America declared war on Germany four days later.

The first event which led to this was the increased German aggression shown over the Atlantic. Here, all boats heading towards Europe, no matter the nationality or purpose of vessel, were targets for sinking by U-boats.

The second was the incident of the Zimmermann telegram – a communication from Germany to Mexico which proposed a military alliance between the two countries should America join the War. However, this telegram was intercepted by British intelligence.

At the same time in Europe, there were contrasting emotions from two brothers towards the war and America’s involvement.

George Macaulay Trevelyan was based in Italy commanding an ambulance unit for the British Red Cross, and in a letter to his father he expressed his feelings on America entering the war.

Above extracts are taken from a letter in the George Otto Trevelyan Archive GOT 151/1/1 – GOT 151/1/2

Letter from the George Otto Trevelyan Archive GOT 151/1/1 – GOT 151/1/2

SSir!

 I am going out to shake the hand of an American citizen, the first I can find in this Eternal City, on the occasion of his country breaking off diplomatic relations with Germany.

I shall also leave my card at the American Embassy.

My only regret is that by a strange chance I was in New York during the Italians Days? of May 1915 and in Rome during the present American crisis.

I saw our Ambassador yesterday and he told me that he felt sure the war would not go on till next year; he evidently thought the germans were in a bad way unless their submarine campaign can force us to compromise with them. If the war does end this year the affairs of our unit on which H. E. puts a high value, will be relatively easy.

I return to the front tomorrow

Your affectionate son

George Trevelyan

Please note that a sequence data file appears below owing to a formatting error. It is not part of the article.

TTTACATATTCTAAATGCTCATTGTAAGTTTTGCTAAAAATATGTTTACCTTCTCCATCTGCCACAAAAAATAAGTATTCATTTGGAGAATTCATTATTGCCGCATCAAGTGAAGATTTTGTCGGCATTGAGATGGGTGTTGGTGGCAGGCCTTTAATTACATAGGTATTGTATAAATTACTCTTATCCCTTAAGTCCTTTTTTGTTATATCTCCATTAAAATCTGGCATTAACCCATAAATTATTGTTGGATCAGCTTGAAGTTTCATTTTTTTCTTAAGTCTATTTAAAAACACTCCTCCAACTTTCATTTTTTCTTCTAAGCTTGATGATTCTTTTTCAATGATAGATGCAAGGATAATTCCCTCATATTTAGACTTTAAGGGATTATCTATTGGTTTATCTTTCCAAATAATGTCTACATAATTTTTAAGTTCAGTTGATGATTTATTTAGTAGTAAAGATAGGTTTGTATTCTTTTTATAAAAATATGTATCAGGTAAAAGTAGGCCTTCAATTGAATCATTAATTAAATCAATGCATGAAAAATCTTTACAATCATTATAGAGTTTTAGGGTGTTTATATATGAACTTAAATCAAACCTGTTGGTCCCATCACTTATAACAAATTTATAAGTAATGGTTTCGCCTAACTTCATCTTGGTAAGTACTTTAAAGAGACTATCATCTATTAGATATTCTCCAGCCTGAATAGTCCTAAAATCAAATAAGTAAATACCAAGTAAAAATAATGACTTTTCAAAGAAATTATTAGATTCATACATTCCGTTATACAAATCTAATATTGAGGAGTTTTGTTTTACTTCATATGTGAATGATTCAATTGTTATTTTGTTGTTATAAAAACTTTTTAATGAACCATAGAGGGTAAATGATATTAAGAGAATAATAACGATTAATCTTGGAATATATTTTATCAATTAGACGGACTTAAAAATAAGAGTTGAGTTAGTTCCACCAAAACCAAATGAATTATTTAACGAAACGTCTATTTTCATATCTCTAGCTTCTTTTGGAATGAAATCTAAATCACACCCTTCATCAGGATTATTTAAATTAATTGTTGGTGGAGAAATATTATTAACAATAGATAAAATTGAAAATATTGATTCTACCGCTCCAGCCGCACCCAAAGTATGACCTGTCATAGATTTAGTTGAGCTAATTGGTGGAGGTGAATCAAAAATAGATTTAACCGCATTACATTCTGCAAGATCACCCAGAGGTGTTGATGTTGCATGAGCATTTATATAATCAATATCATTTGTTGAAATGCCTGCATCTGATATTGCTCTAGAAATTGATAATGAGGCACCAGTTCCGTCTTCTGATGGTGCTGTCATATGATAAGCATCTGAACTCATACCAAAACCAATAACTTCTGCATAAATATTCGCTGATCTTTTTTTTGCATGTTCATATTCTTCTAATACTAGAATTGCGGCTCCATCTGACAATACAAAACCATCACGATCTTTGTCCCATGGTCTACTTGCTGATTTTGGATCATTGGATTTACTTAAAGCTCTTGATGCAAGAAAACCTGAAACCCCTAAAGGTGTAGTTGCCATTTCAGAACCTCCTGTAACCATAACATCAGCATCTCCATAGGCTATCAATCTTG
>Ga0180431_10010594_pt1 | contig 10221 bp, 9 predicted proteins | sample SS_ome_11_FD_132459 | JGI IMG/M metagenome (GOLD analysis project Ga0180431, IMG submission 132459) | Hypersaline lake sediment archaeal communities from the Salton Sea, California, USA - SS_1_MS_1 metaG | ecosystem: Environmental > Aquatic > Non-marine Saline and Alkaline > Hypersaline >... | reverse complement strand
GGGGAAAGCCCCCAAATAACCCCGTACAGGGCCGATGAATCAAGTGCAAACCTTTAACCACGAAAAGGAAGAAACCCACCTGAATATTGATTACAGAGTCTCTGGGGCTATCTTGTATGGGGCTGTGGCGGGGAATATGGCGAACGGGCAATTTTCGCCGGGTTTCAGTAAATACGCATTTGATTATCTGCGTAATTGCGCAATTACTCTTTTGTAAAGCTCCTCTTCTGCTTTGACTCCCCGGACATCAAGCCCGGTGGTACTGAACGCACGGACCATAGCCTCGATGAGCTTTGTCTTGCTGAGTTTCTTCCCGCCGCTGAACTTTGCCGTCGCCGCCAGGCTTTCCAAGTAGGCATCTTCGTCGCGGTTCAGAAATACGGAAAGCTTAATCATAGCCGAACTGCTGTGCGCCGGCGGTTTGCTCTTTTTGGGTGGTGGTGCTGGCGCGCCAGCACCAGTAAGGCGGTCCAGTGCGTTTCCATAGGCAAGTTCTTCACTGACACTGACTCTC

(Extract from GOT 151)

On the other hand, George’s brother Charles Philips Trevelyan, Liberal MP and Parliamentary Secretary to the Board of Education was against the war.  He had already resigned his post and been a founder member of the Union of Democratic Control – a pressure group containing MPs from both the Liberal and Labour parties and included various influential figures such as author Norman Angell and journalist E. D. Morel. They were against conscription, and wanted more negotiations.

During a speech at Bradford, Charles spoke about the number of casualties and America’s position in the war at that time. Three months later at Hammersmith he spoke about America’s entry into the war.

Above extracts are taken from a letter in the Charles Philips Trevelyan Archive, CPT 46/14 - CPT 46/15

Notes for a speech from Charles Philips Trevelyan Archive, CPT 46/14 – CPT 46/15

Word peace has been spoken
been for many days and months
That is the beginning of the end – 

Only question whether several millions more men killed or maimed before national governments begin negotiations.
……………………..
Present situation
Great change in last month
Began with President Wilson asking belligerents to state terms.
When I think of the abuse levelled against me and my friends –

For 18 months demanding negotiations- negotiated note a dictated pence –
For 18 months for government to state terms.

Cannot ignore President Wilson – voice reverberates throughout world – as the megaphone of will of peaceful millions of America.
(Extracts from CPT 46/14 – CPT 46/15)

At the time of this speech there were eight million dead as a result of the war.

Extract taken from a letter in the Charles Philips Trevelyan Archive, CPT 46/56

Extract taken from a letter in the Charles Philips Trevelyan Archive, CPT 46/56

 

 

 

 

 

 

 

 

 

 

 

 

 

 

 

Entry of America 
Strike member U.D.C right way and wrong way to go to war. Pres. Wilson made nation confidant – every step of policy overt – acted slowly and deliberately laying down his policy in magnificent declarations. Soberly and with full knowledge. 

Contrast to every European nation. The victim and tool of secret coteries of Kings – ministers- or bureaucrats.

Trevelyan then continues about America bringing a “Breath of healthy idealism to blow away the over…..? ambitions overlaid the finer of our national objects” and wanting nothing from the War.

Exactly the same things in mind as in his previous utterances”. We of U.D.C. cannot ask for peace on better terms because what we have advocated for two years”
(Extracts from CPT 46/56)

With America’s involvement the war lasted another 19 months, and had been dubbed the war to end all wars. However, Charles Philips Trevelyan’s anti-war stance contributed to his rejection from his constituency and he lost his seat in 1918. Four years later, after changing his political allegiance to the Labour Party, he became M.P. for Newcastle Central becoming President of the Board of Education in 1924. The Union of Democratic Control was eventually disbanded in the 1960s.